Mathilda Derek and Kucha

Mathilda Derek checks her dog Kucha often for ticks these days. 

David McQuillan pulled three ticks off his dog Brady during a walk in his Plaistow neighborhood last week.

The ticks are easy to spot because Brady is a white Rat Terrier with short hair, but they’re still worrisome and have become a constant battle.

“Every day we’re taking one off, at least,” he said.

McQuillan has noticed what appears to be an uptick in the tick population lurking in the grass this spring.

It’s something Kaitlyn Morse is watching closely.

Morse is an infectious disease scientist from Salisbury who has worked with ticks for 20 years and is the executive director and founder of BeBop Labs, a volunteer nonprofit that tracks data on ticks and tick-borne diseases in New Hampshire.

She said she’s noticed that the American dog ticks, which usually peak in June, have arrived earlier than ever this year.

“If it keeps trending in that way we’re going to have a huge abundance of the American dog tick this year,” she said.

The dog tick wasn’t as prevalent in 2020, but the state did see high numbers in 2019, she said.

Dog tick and black-legged tick

The American dog tick and the blacklegged tick are the two most common ticks in New Hampshire. 

Another tick that is common in New Hampshire in the spring and fall is the blacklegged tick, also known as a deer tick. Those ticks typically peak in May, but she said they also began showing up in March and April — earlier than usual.

“The season for them is not quite over so I don’t know where the peak is yet,” she said.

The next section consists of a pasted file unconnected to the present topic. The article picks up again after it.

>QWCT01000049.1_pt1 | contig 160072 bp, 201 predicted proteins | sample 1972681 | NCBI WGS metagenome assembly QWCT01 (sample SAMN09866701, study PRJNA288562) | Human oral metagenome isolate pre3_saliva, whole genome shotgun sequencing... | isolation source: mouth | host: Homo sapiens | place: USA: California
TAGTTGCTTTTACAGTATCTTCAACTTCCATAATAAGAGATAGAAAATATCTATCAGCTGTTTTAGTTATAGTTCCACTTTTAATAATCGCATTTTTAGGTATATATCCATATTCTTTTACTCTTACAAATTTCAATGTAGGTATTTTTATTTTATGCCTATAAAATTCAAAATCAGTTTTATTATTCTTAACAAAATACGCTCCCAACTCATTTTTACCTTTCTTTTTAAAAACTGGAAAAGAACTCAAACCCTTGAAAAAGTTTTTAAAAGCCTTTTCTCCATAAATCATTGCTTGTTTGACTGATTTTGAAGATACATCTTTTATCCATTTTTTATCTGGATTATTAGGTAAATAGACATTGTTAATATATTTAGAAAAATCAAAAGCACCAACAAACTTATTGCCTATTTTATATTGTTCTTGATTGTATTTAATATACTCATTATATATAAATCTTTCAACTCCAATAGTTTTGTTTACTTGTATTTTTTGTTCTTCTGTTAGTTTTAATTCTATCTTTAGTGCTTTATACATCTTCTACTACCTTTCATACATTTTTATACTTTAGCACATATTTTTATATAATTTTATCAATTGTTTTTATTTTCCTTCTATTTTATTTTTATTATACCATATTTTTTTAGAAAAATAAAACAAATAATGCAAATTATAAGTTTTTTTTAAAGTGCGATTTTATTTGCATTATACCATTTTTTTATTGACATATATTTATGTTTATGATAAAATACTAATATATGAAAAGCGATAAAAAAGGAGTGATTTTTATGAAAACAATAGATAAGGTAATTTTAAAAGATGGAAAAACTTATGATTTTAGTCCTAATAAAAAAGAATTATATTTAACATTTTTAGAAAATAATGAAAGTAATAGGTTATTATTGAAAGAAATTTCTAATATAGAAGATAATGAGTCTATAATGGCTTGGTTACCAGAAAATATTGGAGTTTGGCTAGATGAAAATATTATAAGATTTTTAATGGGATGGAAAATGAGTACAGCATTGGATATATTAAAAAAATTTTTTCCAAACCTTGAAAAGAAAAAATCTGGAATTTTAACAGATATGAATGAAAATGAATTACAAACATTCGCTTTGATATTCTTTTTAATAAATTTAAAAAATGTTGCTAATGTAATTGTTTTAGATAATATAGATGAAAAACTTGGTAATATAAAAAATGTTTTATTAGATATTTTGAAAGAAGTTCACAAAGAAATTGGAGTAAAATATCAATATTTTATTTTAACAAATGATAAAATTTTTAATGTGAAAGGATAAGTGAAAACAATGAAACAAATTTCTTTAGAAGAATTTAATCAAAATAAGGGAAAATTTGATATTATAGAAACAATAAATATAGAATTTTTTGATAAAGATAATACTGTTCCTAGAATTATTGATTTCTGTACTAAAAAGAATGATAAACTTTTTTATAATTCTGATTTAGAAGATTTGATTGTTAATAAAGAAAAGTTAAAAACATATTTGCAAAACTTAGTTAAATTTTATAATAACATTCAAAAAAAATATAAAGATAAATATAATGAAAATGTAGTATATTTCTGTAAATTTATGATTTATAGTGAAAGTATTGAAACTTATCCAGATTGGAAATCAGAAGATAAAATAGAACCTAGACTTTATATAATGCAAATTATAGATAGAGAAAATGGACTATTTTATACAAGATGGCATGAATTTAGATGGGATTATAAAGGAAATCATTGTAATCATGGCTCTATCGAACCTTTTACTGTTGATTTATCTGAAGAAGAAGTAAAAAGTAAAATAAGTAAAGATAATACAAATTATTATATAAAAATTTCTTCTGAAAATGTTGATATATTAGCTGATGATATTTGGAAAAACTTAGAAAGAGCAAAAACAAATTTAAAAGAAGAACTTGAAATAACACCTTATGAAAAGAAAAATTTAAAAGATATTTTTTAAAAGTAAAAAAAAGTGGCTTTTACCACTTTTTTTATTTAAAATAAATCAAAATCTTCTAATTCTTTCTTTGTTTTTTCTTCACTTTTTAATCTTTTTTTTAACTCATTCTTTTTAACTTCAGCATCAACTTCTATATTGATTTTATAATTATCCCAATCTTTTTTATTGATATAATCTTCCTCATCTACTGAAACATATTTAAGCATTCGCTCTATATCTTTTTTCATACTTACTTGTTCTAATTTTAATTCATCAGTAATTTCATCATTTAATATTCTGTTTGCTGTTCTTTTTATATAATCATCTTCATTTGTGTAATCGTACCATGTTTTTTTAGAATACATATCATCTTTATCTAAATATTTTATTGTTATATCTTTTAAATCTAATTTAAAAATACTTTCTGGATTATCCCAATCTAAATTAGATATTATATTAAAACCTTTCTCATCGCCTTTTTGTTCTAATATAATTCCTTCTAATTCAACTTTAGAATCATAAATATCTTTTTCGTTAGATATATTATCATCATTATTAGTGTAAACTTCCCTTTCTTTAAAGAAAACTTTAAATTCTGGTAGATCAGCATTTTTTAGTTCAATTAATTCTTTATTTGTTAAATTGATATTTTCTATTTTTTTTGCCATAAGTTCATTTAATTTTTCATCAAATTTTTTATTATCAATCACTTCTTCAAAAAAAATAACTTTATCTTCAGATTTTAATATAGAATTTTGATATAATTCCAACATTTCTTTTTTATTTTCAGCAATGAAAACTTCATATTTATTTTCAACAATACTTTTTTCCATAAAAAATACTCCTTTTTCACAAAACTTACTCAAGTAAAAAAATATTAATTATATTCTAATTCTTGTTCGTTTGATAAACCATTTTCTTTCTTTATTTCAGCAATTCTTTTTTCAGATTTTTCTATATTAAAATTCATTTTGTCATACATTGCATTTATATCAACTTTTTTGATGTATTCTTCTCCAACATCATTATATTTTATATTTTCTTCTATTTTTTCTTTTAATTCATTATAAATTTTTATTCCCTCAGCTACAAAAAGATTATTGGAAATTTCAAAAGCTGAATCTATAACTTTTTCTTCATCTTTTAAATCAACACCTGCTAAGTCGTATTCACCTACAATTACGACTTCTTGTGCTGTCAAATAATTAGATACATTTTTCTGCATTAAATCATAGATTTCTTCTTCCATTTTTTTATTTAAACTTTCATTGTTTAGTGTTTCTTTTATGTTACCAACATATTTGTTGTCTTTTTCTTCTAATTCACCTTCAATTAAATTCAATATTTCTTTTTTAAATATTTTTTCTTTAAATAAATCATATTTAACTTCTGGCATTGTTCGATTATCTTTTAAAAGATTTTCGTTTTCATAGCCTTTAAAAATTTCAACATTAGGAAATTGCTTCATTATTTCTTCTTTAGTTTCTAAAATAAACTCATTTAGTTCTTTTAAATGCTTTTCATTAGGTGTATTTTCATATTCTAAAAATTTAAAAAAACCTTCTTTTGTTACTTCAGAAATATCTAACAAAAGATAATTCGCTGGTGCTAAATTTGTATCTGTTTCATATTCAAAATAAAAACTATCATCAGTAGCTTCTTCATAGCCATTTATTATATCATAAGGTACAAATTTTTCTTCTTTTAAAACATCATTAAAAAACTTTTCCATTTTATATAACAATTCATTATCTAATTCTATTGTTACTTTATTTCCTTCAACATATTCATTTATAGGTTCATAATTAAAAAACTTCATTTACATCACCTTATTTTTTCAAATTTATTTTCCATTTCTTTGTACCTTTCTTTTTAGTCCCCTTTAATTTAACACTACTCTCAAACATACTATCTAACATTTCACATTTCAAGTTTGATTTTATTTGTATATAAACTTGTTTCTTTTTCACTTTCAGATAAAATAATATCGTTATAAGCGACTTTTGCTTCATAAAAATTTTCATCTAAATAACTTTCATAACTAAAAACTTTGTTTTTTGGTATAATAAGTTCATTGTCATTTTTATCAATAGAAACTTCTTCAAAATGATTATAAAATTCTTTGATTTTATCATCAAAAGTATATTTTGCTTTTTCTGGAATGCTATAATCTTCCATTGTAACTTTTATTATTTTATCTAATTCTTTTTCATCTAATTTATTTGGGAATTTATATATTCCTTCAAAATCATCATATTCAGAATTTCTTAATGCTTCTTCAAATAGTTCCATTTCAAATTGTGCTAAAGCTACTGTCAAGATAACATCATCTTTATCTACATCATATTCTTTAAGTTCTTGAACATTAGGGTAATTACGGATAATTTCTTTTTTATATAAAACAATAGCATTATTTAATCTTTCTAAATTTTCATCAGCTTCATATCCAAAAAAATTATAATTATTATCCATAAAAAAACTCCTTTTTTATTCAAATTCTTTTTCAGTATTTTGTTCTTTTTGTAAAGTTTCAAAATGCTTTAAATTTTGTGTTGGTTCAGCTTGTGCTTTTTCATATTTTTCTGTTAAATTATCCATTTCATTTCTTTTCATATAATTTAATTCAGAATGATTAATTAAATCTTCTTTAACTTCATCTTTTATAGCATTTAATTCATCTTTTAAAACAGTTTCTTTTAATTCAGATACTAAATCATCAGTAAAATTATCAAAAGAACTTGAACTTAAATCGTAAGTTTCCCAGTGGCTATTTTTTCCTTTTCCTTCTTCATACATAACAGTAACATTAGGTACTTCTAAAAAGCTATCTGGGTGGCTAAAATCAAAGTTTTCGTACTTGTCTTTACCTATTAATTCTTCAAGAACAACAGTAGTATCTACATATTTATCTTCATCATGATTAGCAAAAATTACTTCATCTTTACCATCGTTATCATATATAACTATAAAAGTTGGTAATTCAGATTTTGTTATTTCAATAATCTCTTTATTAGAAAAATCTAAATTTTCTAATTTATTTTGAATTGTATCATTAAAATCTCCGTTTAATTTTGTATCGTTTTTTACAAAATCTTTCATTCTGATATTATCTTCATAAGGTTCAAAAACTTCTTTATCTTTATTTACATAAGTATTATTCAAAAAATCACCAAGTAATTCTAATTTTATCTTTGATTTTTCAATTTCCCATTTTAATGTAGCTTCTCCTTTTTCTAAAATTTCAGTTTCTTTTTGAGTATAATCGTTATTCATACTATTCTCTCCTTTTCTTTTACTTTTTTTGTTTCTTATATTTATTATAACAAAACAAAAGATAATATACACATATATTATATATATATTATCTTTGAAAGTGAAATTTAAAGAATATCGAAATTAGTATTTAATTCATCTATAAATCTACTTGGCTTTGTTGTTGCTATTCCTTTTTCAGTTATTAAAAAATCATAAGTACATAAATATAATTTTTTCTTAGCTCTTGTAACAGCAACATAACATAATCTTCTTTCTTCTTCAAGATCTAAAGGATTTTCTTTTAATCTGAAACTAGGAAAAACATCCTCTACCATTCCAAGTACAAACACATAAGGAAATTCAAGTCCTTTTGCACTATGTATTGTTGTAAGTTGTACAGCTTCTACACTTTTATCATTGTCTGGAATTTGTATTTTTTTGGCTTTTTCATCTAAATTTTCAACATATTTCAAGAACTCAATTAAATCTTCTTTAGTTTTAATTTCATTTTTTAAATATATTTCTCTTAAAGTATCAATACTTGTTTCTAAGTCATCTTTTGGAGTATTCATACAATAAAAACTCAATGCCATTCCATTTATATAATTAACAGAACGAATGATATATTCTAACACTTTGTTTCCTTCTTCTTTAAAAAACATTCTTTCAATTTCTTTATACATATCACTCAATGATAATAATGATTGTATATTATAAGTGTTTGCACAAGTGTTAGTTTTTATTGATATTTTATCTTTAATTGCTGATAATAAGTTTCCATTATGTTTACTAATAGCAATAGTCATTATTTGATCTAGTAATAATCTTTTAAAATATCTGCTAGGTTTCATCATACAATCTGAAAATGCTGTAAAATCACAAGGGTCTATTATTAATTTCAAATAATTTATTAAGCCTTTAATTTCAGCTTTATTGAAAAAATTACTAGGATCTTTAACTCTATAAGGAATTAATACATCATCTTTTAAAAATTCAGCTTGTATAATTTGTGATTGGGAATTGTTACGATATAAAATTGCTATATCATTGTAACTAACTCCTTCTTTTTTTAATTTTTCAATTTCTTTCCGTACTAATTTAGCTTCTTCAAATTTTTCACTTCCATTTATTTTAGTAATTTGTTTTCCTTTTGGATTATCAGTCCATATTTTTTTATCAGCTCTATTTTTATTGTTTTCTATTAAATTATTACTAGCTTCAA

Morse said dog ticks aren’t known to carry a lot of disease in New Hampshire. The blacklegged ticks are more concerning because about 40% carry Lyme disease, she said.

According to the U.S. Centers for Disease Control and Prevention, Lyme disease is the most common vector-borne disease in the country. Symptoms include fever, headache, fatigue, and a skin rash. The infection can spread to joints, the heart, and the nervous system if it’s not treated.

McQuillan knows the threat of Lyme disease is real. He said he has two friends who have struggled with it for years.

“They’re still messed up 10 years later,” he said.

Morse advises people to perform daily tick checks on themselves and their pets after being outside and to take other precautions.

The Live Free & Run Dog Park in Kingston will soon spray for fleas and ticks.

“We’ve all noticed they’re bad this year. It’s everywhere,” said Karen Gorr, a member of the park’s board who visits with her chihuahua named Bae Bae.

Mathilda Derek of Kingston just returned home from the University of New Hampshire and has been taking her dog, Kucha, out as much as possible.

She said she hasn’t noticed that the ticks are worse this year, but she knows they’re out there and she needs to keep an eye on Kucha.

“The other day, before I even left the house, we were going to get in the car and there was already one on him and I had to pull it off,” she said.

Derek said she checks Kucha every time she takes him outside.

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